Well, here’s a shocker of a story: in an interview with the gay publication Washington Blade, CCM veteran Ray Boltz has come out of the closet and admitted that he’s gay. The story, published last Friday, relates Boltz’s Christian music career, his struggle with gay feelings, and his eventual confession to his family in December 2004. It’s actually a really well-done story and definitely worth reading. But WOW, it’s a total shocker.
For more than 20 years, Boltz has been a staple of the CCM industry, earning several certified gold albums, three Dove Awards and a string of 12 No. 1 hits. He’s probably best known for the songs, “Thank You,” “Watch the Lamb,” “The Anchor Holds” and “I Pledge Allegiance to the Lamb.”
He was married for 33 years, raised four kids, and was by all accounts a typical Christian music artist.
But in 2004, he dropped a bombshell on his family when he admitted that he was gay. He’d been struggling for years with his feelings, to the point of clinical depression and thoughts of suicide. Boltz tells the Washington Blade, “I’d denied it ever since I was a kid. I became a Christian, I thought that was the way to deal with this and I prayed hard and tried for 30-some years and then at the end, I was just going, ‘I’m still gay. I know I am.’ And I just got to the place where I couldn’t take it anymore … when I was going through all this darkness, I thought, ‘Just end this.'” He and his wife divorced – and maintain a good relationship – and Boltz has the love and support of his children. He’s moved to Florida to start his life over, and tells the publication that he’s dating and leading a “normal gay life.”
in 2007, he visited Jesus Metropolitan Community Church in Indianapolis and quietly slipped a CD and a note to the pastor. It was the first step for Boltz in going public with his news.
While Boltz isn’t the first Christian artist to come out of the closet, he is the most well-known, so it will be interesting to see the reaction from the Christian community. The article does a really good job depicting the CCM mindset towards homosexuality, explaining that “it’s only been those who’ve shown repentance for their perceived sins, who have been able to rebuild their careers.” (Artists like Dennis Jernigan, for example.)
If I can be totally honest, I admit to being a bit conflicted on the gay/Christian issue.
I don’t think anyone goes to hell (whether that’s an eternal fire or an eternal separation from God) because they’re gay. I think that’s determined by our relationship with Jesus and whether or not we’ve accepted that gift of salvation. I have deep compassion for gays; I have close family members and dear friends who are gay, and I know that God loves them all. I don’t feel it’s an “us vs them” argument. But how it all fits into the Christian church? I don’t have a clue. But I’m pretty sure that, good or bad, the Christian music industry doesn’t have a place for artists like Boltz. There is, however, a budding gay Christian music industry, where artists like Jason & deMarco find success. (Jason Warner started in the Christian music industry, touring in the late 90s with the groups Truth and The Sound.) While Boltz tells the Washington Blade that he doesn’t want to be the poster child for the Christian gay movement, there may be still an important place for him in the music industry. In fact, he recently performed at the Jesus Metropolitan Community Church in Indianapolis, and on September 21st, he’ll perform at the Metropolitan Community Church of Washington, D.C. at 3:00 p.m. Both are churches with strong outreaches to the gay/lesbian/bisexual/transgender (GLBT) communities.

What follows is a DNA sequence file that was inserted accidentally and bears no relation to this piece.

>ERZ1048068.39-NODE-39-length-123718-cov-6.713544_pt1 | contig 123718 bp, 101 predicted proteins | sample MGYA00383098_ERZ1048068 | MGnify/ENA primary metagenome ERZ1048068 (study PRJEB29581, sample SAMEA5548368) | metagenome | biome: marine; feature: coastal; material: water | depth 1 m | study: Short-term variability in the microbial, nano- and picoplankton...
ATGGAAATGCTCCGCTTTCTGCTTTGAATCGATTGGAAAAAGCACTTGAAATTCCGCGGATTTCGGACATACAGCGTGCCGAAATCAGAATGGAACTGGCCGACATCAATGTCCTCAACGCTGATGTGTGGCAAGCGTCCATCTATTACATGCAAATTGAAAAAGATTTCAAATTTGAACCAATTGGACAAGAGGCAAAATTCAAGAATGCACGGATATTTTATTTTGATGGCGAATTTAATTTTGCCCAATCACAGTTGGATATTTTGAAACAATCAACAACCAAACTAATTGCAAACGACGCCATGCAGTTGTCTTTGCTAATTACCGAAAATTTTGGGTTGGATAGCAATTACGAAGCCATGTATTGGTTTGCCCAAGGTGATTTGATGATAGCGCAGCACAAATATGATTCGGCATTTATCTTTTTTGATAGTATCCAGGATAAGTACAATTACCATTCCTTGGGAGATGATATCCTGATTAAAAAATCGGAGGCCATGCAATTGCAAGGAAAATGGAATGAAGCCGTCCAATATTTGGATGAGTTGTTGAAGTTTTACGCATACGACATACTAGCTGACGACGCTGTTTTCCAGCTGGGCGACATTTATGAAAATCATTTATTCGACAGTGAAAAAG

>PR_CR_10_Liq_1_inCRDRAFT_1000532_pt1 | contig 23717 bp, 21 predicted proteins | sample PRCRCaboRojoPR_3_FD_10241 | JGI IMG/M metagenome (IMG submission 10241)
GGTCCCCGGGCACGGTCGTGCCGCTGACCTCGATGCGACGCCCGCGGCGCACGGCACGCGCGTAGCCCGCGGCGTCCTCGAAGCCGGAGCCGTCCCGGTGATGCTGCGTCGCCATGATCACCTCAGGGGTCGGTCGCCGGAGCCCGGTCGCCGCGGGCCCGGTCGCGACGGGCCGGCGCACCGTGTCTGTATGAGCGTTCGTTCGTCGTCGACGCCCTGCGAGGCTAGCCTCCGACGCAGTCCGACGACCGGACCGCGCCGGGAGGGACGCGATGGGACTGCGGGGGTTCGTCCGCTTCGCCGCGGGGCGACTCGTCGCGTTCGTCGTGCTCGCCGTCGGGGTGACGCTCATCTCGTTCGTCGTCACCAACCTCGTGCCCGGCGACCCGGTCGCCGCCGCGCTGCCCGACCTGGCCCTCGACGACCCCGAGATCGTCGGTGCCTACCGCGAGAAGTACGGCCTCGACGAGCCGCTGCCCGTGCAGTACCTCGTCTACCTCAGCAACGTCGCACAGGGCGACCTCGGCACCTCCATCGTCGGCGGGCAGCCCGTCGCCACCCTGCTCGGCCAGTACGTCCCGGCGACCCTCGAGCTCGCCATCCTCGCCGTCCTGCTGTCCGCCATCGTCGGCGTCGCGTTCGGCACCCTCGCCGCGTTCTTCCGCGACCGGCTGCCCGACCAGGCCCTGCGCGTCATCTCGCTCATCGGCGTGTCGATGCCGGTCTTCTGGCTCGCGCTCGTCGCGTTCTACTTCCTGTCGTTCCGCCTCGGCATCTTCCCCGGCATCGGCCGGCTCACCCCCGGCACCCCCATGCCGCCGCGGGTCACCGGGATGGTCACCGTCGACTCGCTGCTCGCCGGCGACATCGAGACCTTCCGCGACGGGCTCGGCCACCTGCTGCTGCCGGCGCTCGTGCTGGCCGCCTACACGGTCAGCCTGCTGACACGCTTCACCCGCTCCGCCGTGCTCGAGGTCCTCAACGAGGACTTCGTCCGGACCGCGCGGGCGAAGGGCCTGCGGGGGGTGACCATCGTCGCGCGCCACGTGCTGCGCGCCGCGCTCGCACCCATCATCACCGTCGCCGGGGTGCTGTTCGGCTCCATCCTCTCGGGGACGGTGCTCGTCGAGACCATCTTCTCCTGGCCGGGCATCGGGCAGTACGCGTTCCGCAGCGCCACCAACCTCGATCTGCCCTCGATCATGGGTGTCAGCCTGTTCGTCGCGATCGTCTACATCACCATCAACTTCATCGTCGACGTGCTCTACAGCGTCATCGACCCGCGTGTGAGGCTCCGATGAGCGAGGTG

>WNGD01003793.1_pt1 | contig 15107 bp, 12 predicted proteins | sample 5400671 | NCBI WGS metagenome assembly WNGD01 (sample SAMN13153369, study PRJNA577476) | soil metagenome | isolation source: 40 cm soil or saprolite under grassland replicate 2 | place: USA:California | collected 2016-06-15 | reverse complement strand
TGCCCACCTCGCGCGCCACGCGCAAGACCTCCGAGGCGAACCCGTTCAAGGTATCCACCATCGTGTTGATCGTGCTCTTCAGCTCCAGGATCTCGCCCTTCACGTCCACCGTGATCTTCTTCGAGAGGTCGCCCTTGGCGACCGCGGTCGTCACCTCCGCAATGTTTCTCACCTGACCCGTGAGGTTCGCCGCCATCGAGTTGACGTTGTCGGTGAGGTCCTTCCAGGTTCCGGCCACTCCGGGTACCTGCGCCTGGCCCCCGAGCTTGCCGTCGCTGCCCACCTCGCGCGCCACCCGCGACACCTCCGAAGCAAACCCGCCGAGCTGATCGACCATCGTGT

But does it have to be the gay Christian music industry? Can Boltz continue, if he wants, can he remain part of the CCM industry? What’s your reaction to the news?
NEW: Christian artist Brian Bates shares his thoughts on how to respond to Ray Boltz, Chris Aiken coming out of the closet
Ray Boltz to headline Our Family Matters gay conference in Nashville this October
Shocker! Clay Aiken comes out of the closet
Check out the Joanne Brokaw’s “Christian Music Year In Review,” a look back at the stories you were talking about on the Gospel Soundcheck blog.